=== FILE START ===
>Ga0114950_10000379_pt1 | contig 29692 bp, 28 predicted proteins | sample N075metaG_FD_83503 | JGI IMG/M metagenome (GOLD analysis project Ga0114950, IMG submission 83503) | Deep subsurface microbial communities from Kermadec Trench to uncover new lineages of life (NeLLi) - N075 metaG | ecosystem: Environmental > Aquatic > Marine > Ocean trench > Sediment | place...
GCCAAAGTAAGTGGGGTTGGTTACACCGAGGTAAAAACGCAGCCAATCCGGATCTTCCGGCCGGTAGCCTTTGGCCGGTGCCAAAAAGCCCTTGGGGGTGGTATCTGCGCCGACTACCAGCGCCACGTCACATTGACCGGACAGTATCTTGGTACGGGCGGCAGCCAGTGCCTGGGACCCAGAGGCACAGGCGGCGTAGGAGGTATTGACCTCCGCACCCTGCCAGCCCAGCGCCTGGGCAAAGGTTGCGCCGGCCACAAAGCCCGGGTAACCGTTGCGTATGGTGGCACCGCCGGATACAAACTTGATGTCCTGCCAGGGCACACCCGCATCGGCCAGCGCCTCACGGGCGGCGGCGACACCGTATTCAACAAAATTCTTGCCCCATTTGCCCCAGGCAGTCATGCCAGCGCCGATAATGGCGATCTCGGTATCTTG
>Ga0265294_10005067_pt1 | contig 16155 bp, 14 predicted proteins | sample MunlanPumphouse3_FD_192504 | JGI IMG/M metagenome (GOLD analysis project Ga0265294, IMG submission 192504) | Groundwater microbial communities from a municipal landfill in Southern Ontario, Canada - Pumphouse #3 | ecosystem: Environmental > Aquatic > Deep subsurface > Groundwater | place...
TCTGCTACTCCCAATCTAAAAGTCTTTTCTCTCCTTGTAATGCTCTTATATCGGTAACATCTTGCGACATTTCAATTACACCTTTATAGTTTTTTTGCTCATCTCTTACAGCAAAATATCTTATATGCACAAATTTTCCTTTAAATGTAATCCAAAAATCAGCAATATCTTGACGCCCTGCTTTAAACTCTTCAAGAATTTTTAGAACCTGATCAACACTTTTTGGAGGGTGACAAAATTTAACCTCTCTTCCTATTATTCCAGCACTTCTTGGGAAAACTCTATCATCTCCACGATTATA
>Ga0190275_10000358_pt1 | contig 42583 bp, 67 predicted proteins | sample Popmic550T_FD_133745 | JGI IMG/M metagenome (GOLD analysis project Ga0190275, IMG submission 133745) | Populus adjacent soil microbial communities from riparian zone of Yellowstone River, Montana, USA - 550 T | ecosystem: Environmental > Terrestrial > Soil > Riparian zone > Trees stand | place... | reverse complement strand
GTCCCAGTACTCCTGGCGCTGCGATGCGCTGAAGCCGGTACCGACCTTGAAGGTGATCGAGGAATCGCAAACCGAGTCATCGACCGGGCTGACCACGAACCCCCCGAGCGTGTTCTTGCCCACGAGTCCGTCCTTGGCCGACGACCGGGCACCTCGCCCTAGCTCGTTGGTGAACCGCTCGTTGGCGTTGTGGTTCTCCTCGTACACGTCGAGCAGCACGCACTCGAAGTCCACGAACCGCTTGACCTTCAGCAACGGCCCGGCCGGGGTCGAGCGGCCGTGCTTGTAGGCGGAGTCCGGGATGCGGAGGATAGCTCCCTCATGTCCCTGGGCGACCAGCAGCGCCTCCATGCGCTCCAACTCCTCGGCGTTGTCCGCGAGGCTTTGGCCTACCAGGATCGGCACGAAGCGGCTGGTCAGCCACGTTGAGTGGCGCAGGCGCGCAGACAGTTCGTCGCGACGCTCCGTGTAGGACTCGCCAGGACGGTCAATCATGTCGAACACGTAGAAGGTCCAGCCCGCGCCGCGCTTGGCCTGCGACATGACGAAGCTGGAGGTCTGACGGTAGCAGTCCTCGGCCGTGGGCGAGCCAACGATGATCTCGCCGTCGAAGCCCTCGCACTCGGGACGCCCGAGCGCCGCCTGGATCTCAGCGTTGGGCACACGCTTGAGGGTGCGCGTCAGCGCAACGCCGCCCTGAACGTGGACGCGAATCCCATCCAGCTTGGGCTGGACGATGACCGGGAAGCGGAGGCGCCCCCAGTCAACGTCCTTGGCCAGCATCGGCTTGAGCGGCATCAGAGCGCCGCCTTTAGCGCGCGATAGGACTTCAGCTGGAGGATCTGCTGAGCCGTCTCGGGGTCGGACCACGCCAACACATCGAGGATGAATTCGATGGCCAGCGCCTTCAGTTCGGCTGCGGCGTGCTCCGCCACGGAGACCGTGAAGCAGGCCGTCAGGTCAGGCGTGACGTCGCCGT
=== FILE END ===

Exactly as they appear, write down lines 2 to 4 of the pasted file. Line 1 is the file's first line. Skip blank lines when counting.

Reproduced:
GCCAAAGTAAGTGGGGTTGGTTACACCGAGGTAAAAACGCAGCCAATCCGGATCTTCCGGCCGGTAGCCTTTGGCCGGTGCCAAAAAGCCCTTGGGGGTGGTATCTGCGCCGACTACCAGCGCCACGTCACATTGACCGGACAGTATCTTGGTACGGGCGGCAGCCAGTGCCTGGGACCCAGAGGCACAGGCGGCGTAGGAGGTATTGACCTCCGCACCCTGCCAGCCCAGCGCCTGGGCAAAGGTTGCGCCGGCCACAAAGCCCGGGTAACCGTTGCGTATGGTGGCACCGCCGGATACAAACTTGATGTCCTGCCAGGGCACACCCGCATCGGCCAGCGCCTCACGGGCGGCGGCGACACCGTATTCAACAAAATTCTTGCCCCATTTGCCCCAGGCAGTCATGCCAGCGCCGATAATGGCGATCTCGGTATCTTG
>Ga0265294_10005067_pt1 | contig 16155 bp, 14 predicted proteins | sample MunlanPumphouse3_FD_192504 | JGI IMG/M metagenome (GOLD analysis project Ga0265294, IMG submission 192504) | Groundwater microbial communities from a municipal landfill in Southern Ontario, Canada - Pumphouse #3 | ecosystem: Environmental > Aquatic > Deep subsurface > Groundwater | place...
TCTGCTACTCCCAATCTAAAAGTCTTTTCTCTCCTTGTAATGCTCTTATATCGGTAACATCTTGCGACATTTCAATTACACCTTTATAGTTTTTTTGCTCATCTCTTACAGCAAAATATCTTATATGCACAAATTTTCCTTTAAATGTAATCCAAAAATCAGCAATATCTTGACGCCCTGCTTTAAACTCTTCAAGAATTTTTAGAACCTGATCAACACTTTTTGGAGGGTGACAAAATTTAACCTCTCTTCCTATTATTCCAGCACTTCTTGGGAAAACTCTATCATCTCCACGATTATA